Starting May 13, the university will return to some pre-pandemic policies, including no longer offering free COVID-19 tests and vaccinations, according to a Student Health and Wellness Center health alert.
The SHWC will also no longer offer any testing, vaccines or boosters to faculty and staff. The center started offering free testing sites across campus in January 2021 and later offered free COVID-19 vaccines to students, faculty and staff in March 2021.
Students will still be able to receive COVID-19 tests, vaccines and booster shots at the center, but these services will be treated as a non-COVID-19 healthcare appointment and could include an insurance co-pay, according to the newsletter. The university also said missing classes or work due to COVID-19 will now be treated as a typical health issue.
“Students, faculty and staff should handle COVID-19-related absences the same way they handle any other health-related absence,” the update stated.
The Curative COVID-19 test locations in the University Union and Gateway Center will also close on May 31. Other testing services will still be available for students through a healthcare appointment at the SHWC.
Additional plans to return to pre-COVID-19 policies include an end to contact tracing on campus starting April 29 and ending the weekly updates to the university COVID-19 dashboard, a resource showing the number of current cases from students or university employees. As of April 29, there are nine active cases from direct campus contact.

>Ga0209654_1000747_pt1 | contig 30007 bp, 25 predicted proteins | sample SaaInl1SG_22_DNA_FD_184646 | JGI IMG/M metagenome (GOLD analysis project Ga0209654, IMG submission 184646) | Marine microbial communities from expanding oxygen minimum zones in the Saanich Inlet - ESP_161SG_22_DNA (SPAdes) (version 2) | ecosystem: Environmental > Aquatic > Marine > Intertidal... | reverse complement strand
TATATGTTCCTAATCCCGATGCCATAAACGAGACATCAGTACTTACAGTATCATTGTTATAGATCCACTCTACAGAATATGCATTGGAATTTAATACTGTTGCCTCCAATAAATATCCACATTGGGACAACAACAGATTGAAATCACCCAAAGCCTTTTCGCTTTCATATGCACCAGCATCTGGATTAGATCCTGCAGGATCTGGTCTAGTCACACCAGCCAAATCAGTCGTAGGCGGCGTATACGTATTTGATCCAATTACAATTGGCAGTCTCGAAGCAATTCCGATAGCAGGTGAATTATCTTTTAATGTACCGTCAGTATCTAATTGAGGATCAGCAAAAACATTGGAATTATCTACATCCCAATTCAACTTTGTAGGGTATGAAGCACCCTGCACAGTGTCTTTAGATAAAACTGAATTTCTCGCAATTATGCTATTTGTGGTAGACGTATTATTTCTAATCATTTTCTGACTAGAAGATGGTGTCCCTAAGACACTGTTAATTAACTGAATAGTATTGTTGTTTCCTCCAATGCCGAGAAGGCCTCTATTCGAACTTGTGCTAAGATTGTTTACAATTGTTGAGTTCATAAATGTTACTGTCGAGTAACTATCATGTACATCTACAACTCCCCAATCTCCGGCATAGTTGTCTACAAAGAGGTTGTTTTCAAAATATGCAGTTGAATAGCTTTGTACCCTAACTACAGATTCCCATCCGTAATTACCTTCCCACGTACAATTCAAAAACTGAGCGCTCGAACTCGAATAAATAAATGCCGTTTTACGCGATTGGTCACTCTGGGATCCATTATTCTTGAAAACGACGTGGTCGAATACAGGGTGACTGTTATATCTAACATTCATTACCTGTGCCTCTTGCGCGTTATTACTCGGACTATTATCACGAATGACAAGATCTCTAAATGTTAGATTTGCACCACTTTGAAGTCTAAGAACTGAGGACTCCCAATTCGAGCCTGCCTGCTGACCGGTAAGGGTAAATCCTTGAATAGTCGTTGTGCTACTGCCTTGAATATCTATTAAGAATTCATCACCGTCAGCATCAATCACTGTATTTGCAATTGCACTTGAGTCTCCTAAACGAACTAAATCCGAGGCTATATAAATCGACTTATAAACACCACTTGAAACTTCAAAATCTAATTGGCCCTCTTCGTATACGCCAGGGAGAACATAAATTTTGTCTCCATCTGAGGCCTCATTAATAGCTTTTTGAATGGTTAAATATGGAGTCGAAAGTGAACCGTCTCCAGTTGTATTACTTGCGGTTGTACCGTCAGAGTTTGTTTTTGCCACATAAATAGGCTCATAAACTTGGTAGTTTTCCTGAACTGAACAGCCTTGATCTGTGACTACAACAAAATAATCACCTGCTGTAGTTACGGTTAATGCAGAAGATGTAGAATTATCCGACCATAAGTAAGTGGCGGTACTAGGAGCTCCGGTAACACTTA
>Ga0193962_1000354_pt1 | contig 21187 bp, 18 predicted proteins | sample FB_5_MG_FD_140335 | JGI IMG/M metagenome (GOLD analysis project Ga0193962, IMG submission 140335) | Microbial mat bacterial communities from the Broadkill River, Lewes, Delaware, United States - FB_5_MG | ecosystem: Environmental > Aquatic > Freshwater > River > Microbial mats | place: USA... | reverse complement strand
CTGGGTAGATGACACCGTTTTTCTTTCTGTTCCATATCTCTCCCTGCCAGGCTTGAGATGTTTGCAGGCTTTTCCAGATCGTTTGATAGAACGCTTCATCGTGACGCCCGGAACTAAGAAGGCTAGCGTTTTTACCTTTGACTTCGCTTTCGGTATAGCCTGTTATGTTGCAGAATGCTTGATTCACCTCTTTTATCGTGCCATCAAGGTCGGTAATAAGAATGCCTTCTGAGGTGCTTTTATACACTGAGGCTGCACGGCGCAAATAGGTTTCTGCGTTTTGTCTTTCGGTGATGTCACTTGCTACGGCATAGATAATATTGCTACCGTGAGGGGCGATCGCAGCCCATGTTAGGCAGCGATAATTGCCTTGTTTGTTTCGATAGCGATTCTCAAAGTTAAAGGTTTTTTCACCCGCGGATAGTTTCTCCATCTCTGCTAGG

“Individuals who test positive for the virus should follow current [Centers for Disease Control and Prevention] guidelines for quarantine/isolation and follow the treatment advice of their primary care physician,” the update stated.
Students, faculty and staff are all still encouraged to stay safe and get vaccinated, according to the update.
“Although infection rates have lessened on campus and locally, individuals should remain vigilant in protecting their personal health,” the update stated. “This includes self-monitoring for symptoms, making informed decisions about high-risk situations and self-isolating after a positive test.”
If COVID-19 infections drastically increase in the future, the university said it is prepared to restart some of the practices it is currently shutting down.
“University health officials will continue to monitor community spread of the virus and can return to its expanded COVID-19 offerings for the entire university community if a need arises,” the update stated.
Featured Image: Signs inside Chestnut Hall show students where to stand in line for rapid COVID-19 tests on Jan. 28, 2022. Photo by Maria Crane